The Oyster Man

Trinidad offers some of the best street food you can find. From breakfast to dinner to midnight snacks, the food you can get from the various stalls and carts outside will rival just about any restaurant’s standard fare. For me, when the late afternoon hours stretch into dusk, the sight of a stall lit with a cloth wick in a fuel-filled bottle can only mean one thing: the oyster man is open for the night. Or at least as long as his day’s catch lasts.

 
Trinidad street food oyster man

 
 
The oyster man harvests his day’s oysters from the gulf waters, or the mangroves. The oyster flesh is small, only about a centimeter in diameter. So it takes about a dozen oysters to fill a little shotglass. If you want a double, you get two dozen little oysters in your glass.

 
Trinidad street food oysters

 
 
As much as I love oysters, the oyster man’s draw is his oyster sauce. This is in no way similar to Asian oyster sauce; it’s actually closer to a ceviche-type of sauce. It has culantro, lime, Scotch bonnet peppers, brown sugar, garlic, and even a touch of catsup. He’ll typically have two versions: slight (or mild) and hot. And the oyster man who makes the best sauce always sells out first.

 
Trinidad oyster sauce

 
 
There’s protocol involved when going to the oyster man. You don’t stand in line, give your order, and then move to the side to make room for the next customer. No, when you reach the front of the line, you stay there until you’ve had your fill. Sure, sometimes he’ll multitask and take care of a few other folks while you’re working on your oyster cocktail. But you’re always his top priority. When you’re ready for your next one, the others will have to wait until after you get your refill. And if your refill happens to use up the last of his catch, then he closes up for the night and anyone behind you will have to find another oyster man.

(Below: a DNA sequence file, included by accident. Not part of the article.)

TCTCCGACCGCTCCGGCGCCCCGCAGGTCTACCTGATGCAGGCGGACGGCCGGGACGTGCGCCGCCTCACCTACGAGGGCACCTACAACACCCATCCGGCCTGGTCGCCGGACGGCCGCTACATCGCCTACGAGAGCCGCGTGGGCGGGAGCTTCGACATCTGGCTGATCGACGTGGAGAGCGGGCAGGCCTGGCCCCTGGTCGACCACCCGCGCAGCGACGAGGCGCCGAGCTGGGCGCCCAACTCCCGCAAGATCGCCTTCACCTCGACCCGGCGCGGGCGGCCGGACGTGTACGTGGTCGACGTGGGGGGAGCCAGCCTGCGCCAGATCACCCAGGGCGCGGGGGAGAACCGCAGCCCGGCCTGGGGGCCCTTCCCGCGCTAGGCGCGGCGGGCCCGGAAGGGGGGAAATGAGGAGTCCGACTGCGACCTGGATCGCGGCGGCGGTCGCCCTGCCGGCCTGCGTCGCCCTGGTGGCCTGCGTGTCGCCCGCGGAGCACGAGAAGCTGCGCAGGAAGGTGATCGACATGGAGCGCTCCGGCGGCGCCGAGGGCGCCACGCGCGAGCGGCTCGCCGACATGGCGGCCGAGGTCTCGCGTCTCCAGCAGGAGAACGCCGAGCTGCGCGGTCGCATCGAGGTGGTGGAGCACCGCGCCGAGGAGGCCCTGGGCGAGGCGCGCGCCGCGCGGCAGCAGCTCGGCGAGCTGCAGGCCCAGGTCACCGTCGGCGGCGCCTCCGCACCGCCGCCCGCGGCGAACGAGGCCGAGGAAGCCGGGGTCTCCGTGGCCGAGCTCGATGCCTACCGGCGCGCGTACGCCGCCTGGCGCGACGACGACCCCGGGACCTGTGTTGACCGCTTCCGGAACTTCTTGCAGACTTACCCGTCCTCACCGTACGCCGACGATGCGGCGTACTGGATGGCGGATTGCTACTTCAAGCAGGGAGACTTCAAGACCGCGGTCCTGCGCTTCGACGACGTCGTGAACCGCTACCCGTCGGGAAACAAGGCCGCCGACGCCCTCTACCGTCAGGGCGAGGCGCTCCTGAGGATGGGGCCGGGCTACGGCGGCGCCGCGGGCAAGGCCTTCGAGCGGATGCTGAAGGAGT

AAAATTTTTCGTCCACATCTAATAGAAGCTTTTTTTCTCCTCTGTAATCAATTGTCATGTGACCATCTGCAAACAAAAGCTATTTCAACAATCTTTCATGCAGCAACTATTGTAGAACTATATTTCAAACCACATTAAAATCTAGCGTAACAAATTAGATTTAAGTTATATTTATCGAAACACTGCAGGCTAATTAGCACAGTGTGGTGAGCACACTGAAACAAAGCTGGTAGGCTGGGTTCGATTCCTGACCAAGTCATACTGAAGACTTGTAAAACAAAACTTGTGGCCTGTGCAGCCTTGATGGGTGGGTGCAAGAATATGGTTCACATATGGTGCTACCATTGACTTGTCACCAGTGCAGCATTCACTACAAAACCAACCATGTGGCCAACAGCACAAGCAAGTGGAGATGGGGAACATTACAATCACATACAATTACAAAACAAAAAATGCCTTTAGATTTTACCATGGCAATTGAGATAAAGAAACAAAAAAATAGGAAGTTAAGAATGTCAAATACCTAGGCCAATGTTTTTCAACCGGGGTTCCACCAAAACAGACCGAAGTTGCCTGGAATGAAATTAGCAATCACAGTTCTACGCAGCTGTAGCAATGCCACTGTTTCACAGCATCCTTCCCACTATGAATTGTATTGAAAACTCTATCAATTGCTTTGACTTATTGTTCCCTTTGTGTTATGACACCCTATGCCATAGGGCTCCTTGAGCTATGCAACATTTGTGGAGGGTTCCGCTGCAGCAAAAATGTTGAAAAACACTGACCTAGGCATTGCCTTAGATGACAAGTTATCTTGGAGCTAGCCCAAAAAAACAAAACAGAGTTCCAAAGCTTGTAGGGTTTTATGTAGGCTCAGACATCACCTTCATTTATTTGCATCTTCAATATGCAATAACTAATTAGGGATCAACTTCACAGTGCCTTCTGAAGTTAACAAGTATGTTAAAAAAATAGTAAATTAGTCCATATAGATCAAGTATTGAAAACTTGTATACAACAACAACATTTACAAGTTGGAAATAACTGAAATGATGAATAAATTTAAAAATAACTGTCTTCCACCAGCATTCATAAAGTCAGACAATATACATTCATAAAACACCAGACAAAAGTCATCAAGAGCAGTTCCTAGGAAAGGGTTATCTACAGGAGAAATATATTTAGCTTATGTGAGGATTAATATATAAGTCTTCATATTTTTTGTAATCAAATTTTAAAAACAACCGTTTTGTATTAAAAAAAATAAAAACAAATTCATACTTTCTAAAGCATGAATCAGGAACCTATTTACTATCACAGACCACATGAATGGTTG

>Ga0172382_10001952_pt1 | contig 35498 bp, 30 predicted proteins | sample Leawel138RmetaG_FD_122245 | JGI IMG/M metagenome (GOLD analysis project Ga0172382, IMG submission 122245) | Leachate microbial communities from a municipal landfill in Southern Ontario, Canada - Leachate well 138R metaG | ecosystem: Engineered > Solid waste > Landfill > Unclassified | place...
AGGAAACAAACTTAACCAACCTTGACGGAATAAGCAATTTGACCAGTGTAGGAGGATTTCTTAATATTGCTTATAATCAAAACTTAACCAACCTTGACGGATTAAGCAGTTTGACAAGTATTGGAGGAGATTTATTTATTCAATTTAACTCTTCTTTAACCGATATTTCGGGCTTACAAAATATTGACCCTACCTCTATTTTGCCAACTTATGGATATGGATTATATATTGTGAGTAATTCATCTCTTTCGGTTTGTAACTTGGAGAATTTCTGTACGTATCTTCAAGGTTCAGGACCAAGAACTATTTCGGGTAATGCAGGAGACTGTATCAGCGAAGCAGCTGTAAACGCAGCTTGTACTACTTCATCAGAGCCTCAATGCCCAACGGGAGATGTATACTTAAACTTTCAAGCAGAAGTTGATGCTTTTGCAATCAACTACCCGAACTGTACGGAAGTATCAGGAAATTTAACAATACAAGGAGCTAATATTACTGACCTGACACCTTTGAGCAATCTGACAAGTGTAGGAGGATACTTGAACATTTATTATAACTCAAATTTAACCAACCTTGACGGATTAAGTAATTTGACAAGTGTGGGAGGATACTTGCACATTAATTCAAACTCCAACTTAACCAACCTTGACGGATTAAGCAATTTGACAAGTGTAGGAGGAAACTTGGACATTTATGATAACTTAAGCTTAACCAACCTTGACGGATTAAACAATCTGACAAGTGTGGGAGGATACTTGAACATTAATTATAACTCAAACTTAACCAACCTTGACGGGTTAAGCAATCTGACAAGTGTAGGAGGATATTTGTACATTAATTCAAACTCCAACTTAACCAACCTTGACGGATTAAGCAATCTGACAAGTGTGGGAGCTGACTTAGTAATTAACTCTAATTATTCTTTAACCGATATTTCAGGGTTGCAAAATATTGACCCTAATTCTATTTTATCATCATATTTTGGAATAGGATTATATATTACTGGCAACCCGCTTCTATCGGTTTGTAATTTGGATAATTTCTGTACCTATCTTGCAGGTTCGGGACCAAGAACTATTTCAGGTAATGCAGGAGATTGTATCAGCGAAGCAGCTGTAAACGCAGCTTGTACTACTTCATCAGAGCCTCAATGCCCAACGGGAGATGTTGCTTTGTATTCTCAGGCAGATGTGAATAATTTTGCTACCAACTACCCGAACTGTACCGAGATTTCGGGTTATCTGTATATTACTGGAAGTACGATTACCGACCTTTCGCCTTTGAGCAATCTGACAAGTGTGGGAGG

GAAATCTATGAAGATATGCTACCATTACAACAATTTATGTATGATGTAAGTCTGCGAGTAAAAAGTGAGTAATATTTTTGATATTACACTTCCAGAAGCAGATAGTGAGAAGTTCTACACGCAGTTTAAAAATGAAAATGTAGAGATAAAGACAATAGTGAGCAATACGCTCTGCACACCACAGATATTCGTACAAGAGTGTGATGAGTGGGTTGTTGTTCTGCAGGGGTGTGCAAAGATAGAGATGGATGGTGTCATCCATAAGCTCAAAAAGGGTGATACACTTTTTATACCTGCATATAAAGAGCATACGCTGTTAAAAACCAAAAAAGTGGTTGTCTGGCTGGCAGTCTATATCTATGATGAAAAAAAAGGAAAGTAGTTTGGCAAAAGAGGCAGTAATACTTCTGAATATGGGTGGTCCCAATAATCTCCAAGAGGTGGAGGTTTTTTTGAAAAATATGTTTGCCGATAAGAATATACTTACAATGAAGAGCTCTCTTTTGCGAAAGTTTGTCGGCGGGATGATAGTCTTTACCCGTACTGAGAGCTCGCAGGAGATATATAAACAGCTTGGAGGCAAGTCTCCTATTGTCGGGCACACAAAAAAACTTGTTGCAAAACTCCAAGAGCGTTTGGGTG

Trinidad street food oyster man

 
 
This is the oyster man in a town called Felicity. He was the one we visited every time we felt like having a few oyster cocktails. Tom and Tim love the regular oyster sauce, but since I’m a spice lightweight, I always opt for the mild sauce. I ask for a touch more culantro, lemon juice, and salt, too. At first I was too shy to modify the oyster man’s sauce, but Tom assured me that the oyster man would be more than happy to oblige, and that he’d get more satisfaction in seeing me enjoy the oysters fully.

 
Oh, did I enjoy them fully. I could eat them all day.

 
Trinidad street food oyster cocktail

 
 
In fact, I think I may have eaten my entire day’s allowance in half an hour.

 
Trinidad street food oyster man

 
 
Shhh. Don’t tell this guy that I was the one who ate all the oysters.

 
 

11 Responses to The Oyster Man
  1. Amy
    July 8, 2010 | 10:14 pm

    Sign me up for the next trip. Oyster man is calling my name!

  2. Jessica @ How Sweet
    July 9, 2010 | 6:45 am

    I love oysters, but I am way more intrigued by the sauce now!

  3. Broken Drama
    July 9, 2010 | 11:23 pm

    It seems like the oyster is just a vehicle for getting the sauce to the mouth!

  4. Liam O'Malley
    July 13, 2010 | 10:59 am

    Love your pictures and words here, very transportative (I don’t care if that’s not a word) for my first day back in the office in awhile. I love oysters.

  5. Melanie
    July 14, 2010 | 9:49 pm

    You know, I’ve never tried oysters. Now I have the hankering to travel and try them in some place like Trinidad, though…

  6. Chris
    October 21, 2011 | 12:00 pm

    Blessed with a childhood in Trinidad, I grew up enjoying street side delicacies. I all too often tell myself I’ve strayed too far from these delights.

  7. Pra
    January 8, 2012 | 12:38 pm